After minimal sleep in a bunk that jolted like a night-long 4.1 earthquake, we wake to find we'd sailed through the Roaring Forties.
We're in the bottom fifth of the globe's latitude and the sea's quietened in the lee of the Auckland Islands.
There are only about 10,000 NZ sea lions left in the wild (Isobel Ewing / Newshub.)
Our time is to be spent on the eastern coast - the west is eaten into jagged, inhospitable cliffs by the relentless wind and ocean.
Director of the New Zealand Antarctic Research Institute, Professor Gary Wilson, explains the Auckland Islands are one of the best places in the world to record changes in climate because of their location in the subtropical convergence zone, where the cold water of the Antarctic circumpolar current meets warm subtropical water. They also sit at the boundary of the polar easterly winds and the westerly winds.
The Trust hopes to develop a research station at the Auckland Islands so data can begin to be gathered and future changes in climate and the effects on the ecosystem recorded.
That means monitoring changes in the ocean, the intertidal zone and the atmosphere, as well as picking up any invasive species that may find their way here as the environment changes to form a more suitable habitat.
The first crunch of the stony shore underfoot as we step of the Navy's rigid hull inflatable boats (RHIBs) is a relief after four days at sea.
The sea lions were curious about the island's new arrivals (Isobel Ewing / Newshub.)
Almost immediately we have company - two smooth heads break the surface and beady black eyes peer at the foreign visitors. Roughly 70 percent of the New Zealand sea lion breeding population is at the Auckland Islands and unlike shy fur seals, they readily approach you. We're told if they charge - raise an arm in the air rather than attempt to flee. I do have occasion to test this technique and sure enough the boisterous juvenile male stops in his tracks and makes a waddling retreat.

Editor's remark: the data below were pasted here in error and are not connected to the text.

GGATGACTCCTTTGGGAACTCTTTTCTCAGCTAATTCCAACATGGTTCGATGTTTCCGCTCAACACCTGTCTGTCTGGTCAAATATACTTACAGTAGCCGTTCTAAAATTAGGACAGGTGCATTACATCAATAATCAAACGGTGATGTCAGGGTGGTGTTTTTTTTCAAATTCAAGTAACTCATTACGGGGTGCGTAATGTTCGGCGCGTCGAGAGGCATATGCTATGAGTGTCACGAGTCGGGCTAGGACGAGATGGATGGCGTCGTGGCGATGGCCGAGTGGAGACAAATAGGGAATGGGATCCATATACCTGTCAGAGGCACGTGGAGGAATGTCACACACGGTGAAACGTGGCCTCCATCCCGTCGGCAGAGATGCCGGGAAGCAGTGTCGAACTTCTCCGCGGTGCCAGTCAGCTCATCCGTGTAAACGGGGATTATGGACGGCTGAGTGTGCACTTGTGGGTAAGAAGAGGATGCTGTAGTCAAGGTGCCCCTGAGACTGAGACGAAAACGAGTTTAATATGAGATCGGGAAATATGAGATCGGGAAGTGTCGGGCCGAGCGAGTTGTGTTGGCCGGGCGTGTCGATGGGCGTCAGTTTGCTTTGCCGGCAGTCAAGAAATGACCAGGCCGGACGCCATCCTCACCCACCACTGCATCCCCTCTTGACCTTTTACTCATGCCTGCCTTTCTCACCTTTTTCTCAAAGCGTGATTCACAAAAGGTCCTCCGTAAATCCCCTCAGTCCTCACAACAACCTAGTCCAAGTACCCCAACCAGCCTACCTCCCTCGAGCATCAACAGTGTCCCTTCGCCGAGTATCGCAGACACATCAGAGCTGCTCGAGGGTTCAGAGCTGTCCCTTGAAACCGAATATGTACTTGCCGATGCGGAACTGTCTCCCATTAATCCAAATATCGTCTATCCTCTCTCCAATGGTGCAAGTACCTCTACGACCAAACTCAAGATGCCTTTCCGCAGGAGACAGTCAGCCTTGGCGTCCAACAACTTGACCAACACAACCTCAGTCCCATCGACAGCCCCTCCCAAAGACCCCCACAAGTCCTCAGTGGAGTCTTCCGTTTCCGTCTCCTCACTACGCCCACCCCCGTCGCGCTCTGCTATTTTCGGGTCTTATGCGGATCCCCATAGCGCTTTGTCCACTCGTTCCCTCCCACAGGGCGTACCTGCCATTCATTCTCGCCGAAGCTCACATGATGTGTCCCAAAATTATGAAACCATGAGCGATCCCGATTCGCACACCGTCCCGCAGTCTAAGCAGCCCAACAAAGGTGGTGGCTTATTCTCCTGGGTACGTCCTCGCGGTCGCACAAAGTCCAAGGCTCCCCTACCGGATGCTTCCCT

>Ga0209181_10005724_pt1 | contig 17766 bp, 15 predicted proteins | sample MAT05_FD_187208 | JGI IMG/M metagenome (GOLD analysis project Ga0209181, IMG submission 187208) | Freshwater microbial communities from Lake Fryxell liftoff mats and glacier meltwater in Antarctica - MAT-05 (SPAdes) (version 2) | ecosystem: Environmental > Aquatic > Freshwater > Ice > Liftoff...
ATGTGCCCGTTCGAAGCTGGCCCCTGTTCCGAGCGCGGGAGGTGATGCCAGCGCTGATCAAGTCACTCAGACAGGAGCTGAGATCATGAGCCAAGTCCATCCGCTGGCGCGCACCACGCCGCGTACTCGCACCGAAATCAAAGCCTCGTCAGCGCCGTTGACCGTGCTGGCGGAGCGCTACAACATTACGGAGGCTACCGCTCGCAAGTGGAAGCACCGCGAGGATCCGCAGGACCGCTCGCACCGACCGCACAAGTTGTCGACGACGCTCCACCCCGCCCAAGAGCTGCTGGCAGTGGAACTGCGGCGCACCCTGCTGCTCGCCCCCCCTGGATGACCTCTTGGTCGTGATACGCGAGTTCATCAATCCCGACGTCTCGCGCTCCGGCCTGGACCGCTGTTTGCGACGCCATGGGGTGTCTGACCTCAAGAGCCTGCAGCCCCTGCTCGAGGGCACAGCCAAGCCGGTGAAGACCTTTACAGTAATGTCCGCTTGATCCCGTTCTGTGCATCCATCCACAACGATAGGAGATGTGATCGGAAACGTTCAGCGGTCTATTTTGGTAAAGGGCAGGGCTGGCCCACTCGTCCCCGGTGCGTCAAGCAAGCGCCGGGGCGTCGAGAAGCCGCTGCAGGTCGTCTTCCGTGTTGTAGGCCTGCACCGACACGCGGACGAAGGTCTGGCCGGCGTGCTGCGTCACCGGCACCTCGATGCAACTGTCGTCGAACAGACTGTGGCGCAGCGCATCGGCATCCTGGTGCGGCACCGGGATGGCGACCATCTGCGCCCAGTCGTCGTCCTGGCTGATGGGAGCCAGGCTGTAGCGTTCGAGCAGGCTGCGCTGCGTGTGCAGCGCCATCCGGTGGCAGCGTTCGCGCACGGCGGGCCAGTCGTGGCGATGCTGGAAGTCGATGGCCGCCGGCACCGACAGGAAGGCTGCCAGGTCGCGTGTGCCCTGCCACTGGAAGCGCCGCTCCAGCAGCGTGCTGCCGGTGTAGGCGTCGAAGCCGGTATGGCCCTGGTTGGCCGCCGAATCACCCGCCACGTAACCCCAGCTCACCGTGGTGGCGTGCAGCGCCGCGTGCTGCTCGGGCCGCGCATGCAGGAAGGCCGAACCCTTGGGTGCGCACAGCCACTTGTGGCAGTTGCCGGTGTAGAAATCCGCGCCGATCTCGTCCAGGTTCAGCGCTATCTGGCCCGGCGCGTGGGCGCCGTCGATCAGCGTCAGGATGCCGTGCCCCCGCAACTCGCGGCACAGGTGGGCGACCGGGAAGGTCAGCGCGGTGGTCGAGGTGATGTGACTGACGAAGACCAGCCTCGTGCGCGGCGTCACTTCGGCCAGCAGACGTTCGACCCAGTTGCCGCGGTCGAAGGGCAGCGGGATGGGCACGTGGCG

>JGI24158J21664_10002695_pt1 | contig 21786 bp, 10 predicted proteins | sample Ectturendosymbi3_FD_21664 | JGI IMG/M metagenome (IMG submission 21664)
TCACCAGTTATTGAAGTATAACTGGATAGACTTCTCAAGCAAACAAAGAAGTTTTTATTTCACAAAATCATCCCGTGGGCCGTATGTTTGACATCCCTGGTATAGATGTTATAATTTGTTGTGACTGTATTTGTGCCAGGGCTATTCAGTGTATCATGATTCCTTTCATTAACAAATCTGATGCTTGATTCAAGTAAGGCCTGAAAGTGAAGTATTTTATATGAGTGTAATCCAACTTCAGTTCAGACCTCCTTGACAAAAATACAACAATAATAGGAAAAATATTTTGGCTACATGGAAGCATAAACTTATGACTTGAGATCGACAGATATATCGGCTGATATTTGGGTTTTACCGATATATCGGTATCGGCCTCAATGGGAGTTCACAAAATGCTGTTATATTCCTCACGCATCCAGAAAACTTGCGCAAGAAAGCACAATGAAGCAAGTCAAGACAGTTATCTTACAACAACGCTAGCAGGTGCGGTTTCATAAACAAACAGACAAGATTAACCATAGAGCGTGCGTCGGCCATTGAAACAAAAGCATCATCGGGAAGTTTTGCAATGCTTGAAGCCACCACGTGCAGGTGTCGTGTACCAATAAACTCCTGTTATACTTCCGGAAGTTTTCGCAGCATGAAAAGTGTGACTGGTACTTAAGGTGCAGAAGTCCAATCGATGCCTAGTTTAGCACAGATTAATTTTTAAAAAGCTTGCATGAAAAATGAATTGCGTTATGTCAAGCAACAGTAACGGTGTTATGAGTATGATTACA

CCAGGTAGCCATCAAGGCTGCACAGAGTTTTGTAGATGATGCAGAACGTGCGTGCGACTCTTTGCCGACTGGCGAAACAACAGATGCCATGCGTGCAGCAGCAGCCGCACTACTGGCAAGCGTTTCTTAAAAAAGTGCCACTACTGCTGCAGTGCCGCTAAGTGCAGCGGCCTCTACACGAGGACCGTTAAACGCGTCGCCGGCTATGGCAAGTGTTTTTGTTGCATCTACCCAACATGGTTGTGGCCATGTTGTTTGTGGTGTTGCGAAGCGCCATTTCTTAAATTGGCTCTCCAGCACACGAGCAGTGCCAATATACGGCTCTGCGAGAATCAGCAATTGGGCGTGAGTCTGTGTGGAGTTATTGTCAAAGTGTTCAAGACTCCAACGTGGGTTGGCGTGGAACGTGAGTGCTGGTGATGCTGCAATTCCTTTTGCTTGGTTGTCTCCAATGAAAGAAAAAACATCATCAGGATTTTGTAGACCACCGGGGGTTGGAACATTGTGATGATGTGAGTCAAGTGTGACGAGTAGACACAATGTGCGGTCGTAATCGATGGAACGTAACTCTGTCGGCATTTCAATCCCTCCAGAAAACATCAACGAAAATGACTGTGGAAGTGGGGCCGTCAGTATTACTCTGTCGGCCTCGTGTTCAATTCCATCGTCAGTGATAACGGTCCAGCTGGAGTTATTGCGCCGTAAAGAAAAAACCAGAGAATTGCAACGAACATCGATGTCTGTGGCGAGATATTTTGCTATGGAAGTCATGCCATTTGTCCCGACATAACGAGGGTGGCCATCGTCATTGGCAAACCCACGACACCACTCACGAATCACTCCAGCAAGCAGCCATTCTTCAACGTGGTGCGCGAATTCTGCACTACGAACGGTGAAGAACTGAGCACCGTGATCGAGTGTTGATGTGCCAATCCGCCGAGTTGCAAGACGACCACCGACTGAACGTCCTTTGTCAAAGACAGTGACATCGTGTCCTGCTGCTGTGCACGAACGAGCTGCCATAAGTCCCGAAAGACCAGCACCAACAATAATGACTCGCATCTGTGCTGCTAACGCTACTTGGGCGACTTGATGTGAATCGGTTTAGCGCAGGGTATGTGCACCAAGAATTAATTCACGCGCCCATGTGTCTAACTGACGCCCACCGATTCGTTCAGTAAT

The Government's threat management plan for sea lions is currently open for submissions. The main threats are identified as disease and bycatch from fishing, and the industry has introduced devices designed to push sea lions up and out of the nets before they drown. However there's increasing concern from scientists that these might be masking the deaths by either injuring them or allowing their dead bodies to be released from the net unaccounted for.
With just 10,000 left, they're the rarest species of sea lion on earth. Scientists think they could be wiped out by 2035 if their protection isn't improved.
(Brendon O'Hagan / Sir Peter Blake Trust)
Days are spent undertaking various scientific work; gathering data from a NIWA weather station, taking sediment core samples from the islands and floors of the glacial fjords, dragging a net for plankton and surveying the intertidal zone.
Marine scientist Rebecca McLeod picks out a bay tucked behind the aptly named Shag Rock, exposed to the open seas which means bountiful flora and fauna to examine.